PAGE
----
Winterson, true to form, is also playful – most playful with history. Hammer itself does not appear to be taking historical accuracy seriously in its promotion material (‘Set in the early 16th century when Elizabeth I was still on the throne’) as David Grylls wryly noted in The Sunday Times. The novel itself, thankfully, has more historical authenticity, though it retains a similar fun-with-the-facts kitsch to the 2011 ‘Shakespeare-conspiracy’ film Anonymous. Shakespeare even appears – here! in a horror novel, among ‘witches’ and ‘Catholics’, in Lancashire, in Hoghton Hall. The novel’s protagonist, Alice Nutter, dines with him. They watch a private performance of The Tempest. In one instance, he even speaks in quotations. Breathless excitement. Aside from Shakespeare’s brief cameo, though, the rest of the story is more familiar, and is based, like most modern references to the 1612 Pendle Witch Trials, on the first lengthy account of a witch trial: Thomas Potts’s The Wonderfull Discoverie of Witches in the Countie of Lancashire. The author appears in the book himself. Naturally, in a novel concerned with ‘real historical events’, some play with the ur-text is to be expected. Creating stories and histories for the accused, Winterson paints a sympathetic if unforgiving account of early modern rural poverty, child abuse, and injustice.
Further amusement, however, comes from the presence of John Dee – the Renaissance conjurer, scientist, scholar, and alchemist. A number of biographies have been written about John Dee (oddly, Damon Albarn has written a concept album about him, Dr Dee, possibly one of the strangest aspects of a much-discussed life). In truth, we know that John Dee was truly a man of the Renaissance – a jack of all humanist trades. He wrote plays, performed spectacles, studied alchemy, and made mirrors. For a truly historical experience, you can see your very own ‘historical’ reflection in Dee’s famous mirror, as it is currently part of the British Museum’s superb exhibition, Shakespeare: Staging the World. These mirrors are a central property of The Daylight Gate, and so is Dr John Dee. He loses none of his mystery in the novel, and we learn little about him, but his contemporaries would be unsurprised at his dark and unworldly presence throughout the book – fitting for a man whom many early modern writers thought a ‘nigromancer’ and a ‘caller of diuels’.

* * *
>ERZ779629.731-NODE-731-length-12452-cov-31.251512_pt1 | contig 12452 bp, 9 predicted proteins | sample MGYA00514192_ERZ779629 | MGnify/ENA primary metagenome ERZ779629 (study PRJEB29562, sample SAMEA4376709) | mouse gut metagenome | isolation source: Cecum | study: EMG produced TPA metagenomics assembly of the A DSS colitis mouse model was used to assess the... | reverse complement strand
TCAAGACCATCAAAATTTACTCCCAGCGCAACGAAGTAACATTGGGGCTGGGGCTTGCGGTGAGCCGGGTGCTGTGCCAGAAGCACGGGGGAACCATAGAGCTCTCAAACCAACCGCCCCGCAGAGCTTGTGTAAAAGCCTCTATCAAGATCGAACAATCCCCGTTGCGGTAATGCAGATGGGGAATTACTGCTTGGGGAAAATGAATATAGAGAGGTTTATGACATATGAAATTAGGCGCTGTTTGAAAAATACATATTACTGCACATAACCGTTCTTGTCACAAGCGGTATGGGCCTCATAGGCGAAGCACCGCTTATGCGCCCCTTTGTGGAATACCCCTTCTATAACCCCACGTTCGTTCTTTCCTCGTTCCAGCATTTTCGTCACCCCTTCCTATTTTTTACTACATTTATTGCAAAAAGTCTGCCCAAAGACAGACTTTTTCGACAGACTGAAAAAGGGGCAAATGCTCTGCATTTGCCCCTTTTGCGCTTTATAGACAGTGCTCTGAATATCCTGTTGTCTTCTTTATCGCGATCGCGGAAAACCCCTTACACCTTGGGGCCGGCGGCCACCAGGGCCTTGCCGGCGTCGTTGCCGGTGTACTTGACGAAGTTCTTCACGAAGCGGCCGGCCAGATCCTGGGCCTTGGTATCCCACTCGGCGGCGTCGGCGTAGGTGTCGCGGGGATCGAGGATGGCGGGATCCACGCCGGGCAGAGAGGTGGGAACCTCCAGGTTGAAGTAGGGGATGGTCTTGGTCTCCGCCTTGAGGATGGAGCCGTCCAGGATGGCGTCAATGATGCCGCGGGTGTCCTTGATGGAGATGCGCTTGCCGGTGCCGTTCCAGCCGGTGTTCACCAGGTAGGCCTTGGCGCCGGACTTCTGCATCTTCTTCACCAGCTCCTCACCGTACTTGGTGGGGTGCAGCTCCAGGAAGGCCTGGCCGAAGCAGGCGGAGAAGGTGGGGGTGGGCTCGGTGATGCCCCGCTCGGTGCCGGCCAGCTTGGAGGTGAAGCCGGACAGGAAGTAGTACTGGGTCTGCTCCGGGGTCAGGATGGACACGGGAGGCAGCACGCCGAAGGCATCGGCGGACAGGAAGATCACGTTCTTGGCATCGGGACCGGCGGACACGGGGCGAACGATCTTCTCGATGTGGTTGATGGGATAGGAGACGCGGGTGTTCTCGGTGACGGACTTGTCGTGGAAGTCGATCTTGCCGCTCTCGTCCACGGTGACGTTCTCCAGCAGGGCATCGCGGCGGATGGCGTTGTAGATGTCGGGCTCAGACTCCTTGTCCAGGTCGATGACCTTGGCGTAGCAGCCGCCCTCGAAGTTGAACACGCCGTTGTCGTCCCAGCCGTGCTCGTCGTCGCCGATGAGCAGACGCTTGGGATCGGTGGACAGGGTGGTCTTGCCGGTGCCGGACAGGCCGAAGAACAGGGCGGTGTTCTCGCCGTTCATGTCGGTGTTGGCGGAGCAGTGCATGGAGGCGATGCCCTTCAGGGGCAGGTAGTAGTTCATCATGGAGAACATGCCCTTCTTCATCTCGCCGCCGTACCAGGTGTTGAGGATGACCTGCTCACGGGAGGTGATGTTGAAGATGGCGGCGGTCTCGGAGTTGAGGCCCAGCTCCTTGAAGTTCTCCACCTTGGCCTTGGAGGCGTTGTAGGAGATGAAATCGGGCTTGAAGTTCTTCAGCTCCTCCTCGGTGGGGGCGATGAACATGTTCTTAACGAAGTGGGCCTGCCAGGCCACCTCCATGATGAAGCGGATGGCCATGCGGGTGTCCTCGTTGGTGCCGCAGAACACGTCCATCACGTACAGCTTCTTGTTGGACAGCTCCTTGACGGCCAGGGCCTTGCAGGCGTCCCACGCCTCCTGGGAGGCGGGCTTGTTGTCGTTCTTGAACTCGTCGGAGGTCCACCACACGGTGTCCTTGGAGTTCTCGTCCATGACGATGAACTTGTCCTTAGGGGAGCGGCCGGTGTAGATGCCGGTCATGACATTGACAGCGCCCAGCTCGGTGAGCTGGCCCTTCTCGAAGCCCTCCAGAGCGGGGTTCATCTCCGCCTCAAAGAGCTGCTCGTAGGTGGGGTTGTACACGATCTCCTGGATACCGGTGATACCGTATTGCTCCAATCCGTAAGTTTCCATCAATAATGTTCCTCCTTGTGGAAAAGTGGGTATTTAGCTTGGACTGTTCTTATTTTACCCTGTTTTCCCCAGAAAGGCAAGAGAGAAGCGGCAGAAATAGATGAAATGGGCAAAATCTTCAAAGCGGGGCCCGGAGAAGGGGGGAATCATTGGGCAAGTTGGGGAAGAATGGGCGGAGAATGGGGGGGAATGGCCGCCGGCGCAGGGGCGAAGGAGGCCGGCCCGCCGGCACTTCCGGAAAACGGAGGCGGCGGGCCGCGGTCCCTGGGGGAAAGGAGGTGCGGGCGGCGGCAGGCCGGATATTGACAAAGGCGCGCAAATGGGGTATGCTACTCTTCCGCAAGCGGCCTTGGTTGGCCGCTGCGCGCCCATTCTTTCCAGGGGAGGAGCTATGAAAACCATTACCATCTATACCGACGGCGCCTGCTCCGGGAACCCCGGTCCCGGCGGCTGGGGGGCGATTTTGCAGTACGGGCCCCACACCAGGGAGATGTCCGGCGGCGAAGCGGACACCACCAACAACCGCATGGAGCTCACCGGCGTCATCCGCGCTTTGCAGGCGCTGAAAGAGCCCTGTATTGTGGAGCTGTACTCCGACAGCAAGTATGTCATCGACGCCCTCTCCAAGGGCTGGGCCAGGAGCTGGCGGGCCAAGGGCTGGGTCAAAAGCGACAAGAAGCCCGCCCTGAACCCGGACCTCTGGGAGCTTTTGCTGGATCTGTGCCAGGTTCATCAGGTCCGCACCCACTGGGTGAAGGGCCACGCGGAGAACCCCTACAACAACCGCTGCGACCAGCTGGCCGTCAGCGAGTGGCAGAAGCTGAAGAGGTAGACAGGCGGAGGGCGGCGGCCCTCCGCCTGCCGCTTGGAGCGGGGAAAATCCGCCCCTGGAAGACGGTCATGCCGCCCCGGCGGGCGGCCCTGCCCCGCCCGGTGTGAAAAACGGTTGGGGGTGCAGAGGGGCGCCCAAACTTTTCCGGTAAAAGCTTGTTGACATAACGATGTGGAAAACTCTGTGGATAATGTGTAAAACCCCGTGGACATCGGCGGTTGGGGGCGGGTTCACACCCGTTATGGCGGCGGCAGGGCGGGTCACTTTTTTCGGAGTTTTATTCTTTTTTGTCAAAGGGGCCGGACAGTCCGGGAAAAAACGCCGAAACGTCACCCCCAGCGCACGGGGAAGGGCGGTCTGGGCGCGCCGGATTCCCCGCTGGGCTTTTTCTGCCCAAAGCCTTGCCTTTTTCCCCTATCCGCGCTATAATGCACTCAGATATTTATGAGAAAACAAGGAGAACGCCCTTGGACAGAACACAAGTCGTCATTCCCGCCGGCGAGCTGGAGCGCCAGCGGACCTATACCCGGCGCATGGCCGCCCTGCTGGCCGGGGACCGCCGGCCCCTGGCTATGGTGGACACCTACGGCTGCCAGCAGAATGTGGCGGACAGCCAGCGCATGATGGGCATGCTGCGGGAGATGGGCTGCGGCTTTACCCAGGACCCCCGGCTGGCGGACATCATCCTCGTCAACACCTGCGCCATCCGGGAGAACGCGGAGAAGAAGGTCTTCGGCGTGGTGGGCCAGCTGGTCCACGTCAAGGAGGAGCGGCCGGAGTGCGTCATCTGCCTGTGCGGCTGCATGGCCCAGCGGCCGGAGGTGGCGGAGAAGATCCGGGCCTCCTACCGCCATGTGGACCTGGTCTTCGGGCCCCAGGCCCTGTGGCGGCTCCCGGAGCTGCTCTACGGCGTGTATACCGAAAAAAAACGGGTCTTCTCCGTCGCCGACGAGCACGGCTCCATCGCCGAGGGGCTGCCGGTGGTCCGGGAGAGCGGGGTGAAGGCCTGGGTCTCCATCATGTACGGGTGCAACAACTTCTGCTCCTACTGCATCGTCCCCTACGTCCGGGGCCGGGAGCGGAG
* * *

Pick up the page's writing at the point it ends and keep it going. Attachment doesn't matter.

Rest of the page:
Law is also central to The Daylight Gate and we are drawn to sympathise with the magistrate Roger Nowell, a man torn between his compassion, his own shaken beliefs, and his service to politics and the nation – represented by the stuffy, Dickensian figure of Potts. Sadly, King James too gets a bad rap – ‘King Scottish Jimmy’ – clearly a divisive figure, but hardly the witch-hunting, papist-hating monomaniac inferred by the frequent recourse to his writings on demonology. James’s reign is generally seen as a more humanising and secularising period for the law, with fewer senseless convictions of witches and a high number of acquittals. Even so, the law plays its role and Winterson is neither condemnatory nor flattering of it, and this ‘equivocation’, to borrow from Macbeth, lends the novel its real interest. A brilliant conception of ‘horror’ writing, The Daylight Gate is neither sceptical nor superstitious, neither Dr Faustus nor Scooby Doo, and, echoing the drama of The Late Lancashire Witches and the writings of Reginald Scot, both credulous and incredulous. The essence of a novel that divides suspense with consummation, love with hatred, and humanity with inhumanity is perhaps captured in its title: ‘It was not yet dark, but it was not light: the Daylight Gate’.